The Human Embryoid Body Cystic Core Exhibits Architectural Complexity Revealed by use of High Throughput Polymer Microarrays


Pluripotent stem cells offer promise for new therapeutic interventions, particularly where there has been limited progress in understanding disease mechanisms as well as limited cell or tissue resources to apply to treatments. Refinement of differentiation strategies used to manipulate stem cells will limit variation, enhance reproducibility and unify the field. In pluripotent stem cell differentiation, a three-dimensional (3D) multicellular aggregate precursor that is an embryoid body (EB) is frequently used to mimic aspects of the early embryonic environment for tissue and organoid development. Methods of embryoid body formation have remained little changed until recently as groups try alternate methods to scale up production of embryoid bodies for clinical applications. Multiple questions still remain surrounding the use of embryoid bodies, including what size is optimal, whether there is a preferred method of formation, and whether embryoid body formed by different methods are comparable. Here we address these fundamental questions applying photolithography to bring uniformity to embryoid body formation in a high throughput platform. We recently further extended this work to include evaluation of the transcriptomes of EBs. We anticipate that our studies on embryoid body will be broadly useful to the stem cell community and accelerate the promise of stem cell research in biomedical therapies to improve the quality of human life.

Human Embryoid Body Cystic Core - global medical discovery

Journal Reference

Macromol Biosci. 2015;15(7):892-900.

Tomov ML1, Olmsted ZT1, Paluh JL2.

[expand title=”Show Affiliations”]
  1. SUNY Polytechnic Institute, Colleges of Nanoscale Science and Engineering, Nanobioscience, Nanofab East, 257 Fuller Road, Albany, New York, 12203, USA.
  2. SUNY Polytechnic Institute, Colleges of Nanoscale Science and Engineering, Nanobioscience, Nanofab East, 257 Fuller Road, Albany, New York, 12203, USA. [email protected], [email protected]


In pluripotent stem cell differentiation, embryoid bodies (EBs) provide a three-dimensional [3D] multicellular precursor in lineage specification. The internal structure of EBs is not well characterized yet is predicted to be an important parameter to differentiation. Here, we use custom SU-8 molds to generate transparent lithography-templated arrays of polydimethylsiloxane (LTA-PDMS) for high throughput analysis of human embryonic stem cell (hESC) embryoid body formation and internal architecture. embryoid bodies formed in 200 and 500 μm diameter microarray wells by use of single cells, 2D clusters, or 3D early aggregates were compared. We observe that 200 μm embryoid bodies are monocystic versus 500 μm multicystic embryoid bodies that contain macro, meso and microsized cysts. In adherent differentiation of 500 μm embryoid body, the multicystic character impairs the 3D to 2D transition creating non-uniform monolayers. Our findings reveal that embryoid body core structure has a size-dependent character that influences its architecture and cell population uniformity during early differentiation.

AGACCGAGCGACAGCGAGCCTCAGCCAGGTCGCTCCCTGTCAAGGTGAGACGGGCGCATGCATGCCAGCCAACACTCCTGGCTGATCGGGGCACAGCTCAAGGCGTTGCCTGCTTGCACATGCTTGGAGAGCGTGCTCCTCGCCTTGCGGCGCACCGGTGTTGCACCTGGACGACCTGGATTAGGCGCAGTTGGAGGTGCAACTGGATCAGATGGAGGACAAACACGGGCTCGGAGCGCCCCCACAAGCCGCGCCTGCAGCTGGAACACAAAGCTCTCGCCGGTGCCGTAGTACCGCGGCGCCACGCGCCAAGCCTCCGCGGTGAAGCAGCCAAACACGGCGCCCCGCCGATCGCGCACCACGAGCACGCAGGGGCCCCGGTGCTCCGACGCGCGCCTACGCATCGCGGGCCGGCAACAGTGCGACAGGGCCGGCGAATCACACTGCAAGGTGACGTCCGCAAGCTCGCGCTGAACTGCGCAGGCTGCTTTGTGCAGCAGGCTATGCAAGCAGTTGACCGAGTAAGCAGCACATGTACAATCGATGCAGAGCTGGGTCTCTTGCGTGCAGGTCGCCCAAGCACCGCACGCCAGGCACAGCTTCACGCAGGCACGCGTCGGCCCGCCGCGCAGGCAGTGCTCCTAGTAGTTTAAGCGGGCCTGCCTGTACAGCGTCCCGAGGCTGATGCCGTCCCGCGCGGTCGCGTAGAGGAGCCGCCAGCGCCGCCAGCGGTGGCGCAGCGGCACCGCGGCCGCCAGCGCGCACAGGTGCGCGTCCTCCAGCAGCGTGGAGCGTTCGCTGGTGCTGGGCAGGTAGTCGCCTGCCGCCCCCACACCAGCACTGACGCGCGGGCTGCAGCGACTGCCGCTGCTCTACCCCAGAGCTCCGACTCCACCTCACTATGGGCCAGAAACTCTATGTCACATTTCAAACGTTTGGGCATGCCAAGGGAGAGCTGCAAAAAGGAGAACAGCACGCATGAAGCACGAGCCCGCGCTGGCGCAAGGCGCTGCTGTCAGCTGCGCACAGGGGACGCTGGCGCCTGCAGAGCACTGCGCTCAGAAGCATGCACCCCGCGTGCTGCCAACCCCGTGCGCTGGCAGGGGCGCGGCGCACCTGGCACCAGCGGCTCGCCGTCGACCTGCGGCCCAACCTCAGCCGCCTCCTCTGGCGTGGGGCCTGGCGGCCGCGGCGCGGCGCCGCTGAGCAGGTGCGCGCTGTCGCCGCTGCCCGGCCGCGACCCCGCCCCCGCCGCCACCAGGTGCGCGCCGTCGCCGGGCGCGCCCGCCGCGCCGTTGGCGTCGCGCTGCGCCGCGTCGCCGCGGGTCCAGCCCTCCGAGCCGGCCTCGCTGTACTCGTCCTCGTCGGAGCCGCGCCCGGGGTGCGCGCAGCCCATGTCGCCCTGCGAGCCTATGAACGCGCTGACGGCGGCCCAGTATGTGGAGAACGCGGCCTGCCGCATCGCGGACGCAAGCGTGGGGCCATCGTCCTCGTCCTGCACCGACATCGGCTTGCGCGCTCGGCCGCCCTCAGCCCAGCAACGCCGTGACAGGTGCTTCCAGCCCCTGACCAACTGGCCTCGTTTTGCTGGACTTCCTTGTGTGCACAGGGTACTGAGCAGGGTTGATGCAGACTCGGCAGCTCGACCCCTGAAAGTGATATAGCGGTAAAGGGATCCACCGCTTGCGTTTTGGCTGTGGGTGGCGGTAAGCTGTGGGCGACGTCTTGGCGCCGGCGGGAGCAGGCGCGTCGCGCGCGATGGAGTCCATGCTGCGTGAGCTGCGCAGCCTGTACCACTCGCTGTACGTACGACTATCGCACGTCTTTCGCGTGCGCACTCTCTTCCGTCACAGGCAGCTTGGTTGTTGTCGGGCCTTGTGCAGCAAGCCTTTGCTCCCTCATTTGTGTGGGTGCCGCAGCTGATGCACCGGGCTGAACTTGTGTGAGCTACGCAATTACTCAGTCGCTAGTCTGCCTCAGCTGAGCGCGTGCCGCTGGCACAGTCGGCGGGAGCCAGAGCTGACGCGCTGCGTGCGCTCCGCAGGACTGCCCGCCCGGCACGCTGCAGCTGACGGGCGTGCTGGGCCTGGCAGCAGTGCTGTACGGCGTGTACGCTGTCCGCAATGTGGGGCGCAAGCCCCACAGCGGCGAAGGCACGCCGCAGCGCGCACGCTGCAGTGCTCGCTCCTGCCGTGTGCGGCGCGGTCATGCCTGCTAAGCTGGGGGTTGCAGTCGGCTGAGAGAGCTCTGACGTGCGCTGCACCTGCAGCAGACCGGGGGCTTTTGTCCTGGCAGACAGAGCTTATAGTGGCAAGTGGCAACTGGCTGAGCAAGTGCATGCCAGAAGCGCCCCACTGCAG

© 2015 WILEY-VCH Verlag GmbH & Co. KGaA, Weinheim.

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About the author

Janet L. Paluh: Prof. Paluh is an Associate Professor in Nanobioscience at SUNY Polytechnic Institute CNSE, with a Ph.D. in Cancer Biology from Stanford University, and post-doctoral training at the University of California, Berkeley. Dr. Paluh is internationally recognized for innovative research on multiscale biological processes including self-assembling cytoskeletal nanomachines to tissue microarchitectures. Studies apply human pluripotent stem cell biology in biomedical applications, stem cell neuroscience, nanotechnology and computational modeling towards biomedical advances.

About the author

Martin L. Tomov: Ph.D. candidate at SUNY Polytechnic University CNSE. Research interests include stem cell nanotechnology and regenerative medicine, specifically neural and cardiac studies with human stem cell-derived tissues; nanotechnology to advance tissue and organoid 3D bioengineering includes microfibers, lithography-based manufacturing, micropatterning and microfluidics.

About the author

Zachary T. Olmsted: M.D. Ph.D. candidate at SUNY Downstate College of Medicine. Undergraduate Goldwater Scholar recipient. Interests includes human stem cell biology, nanotechnology, and the cell cycle and microtubule cytoskeleton.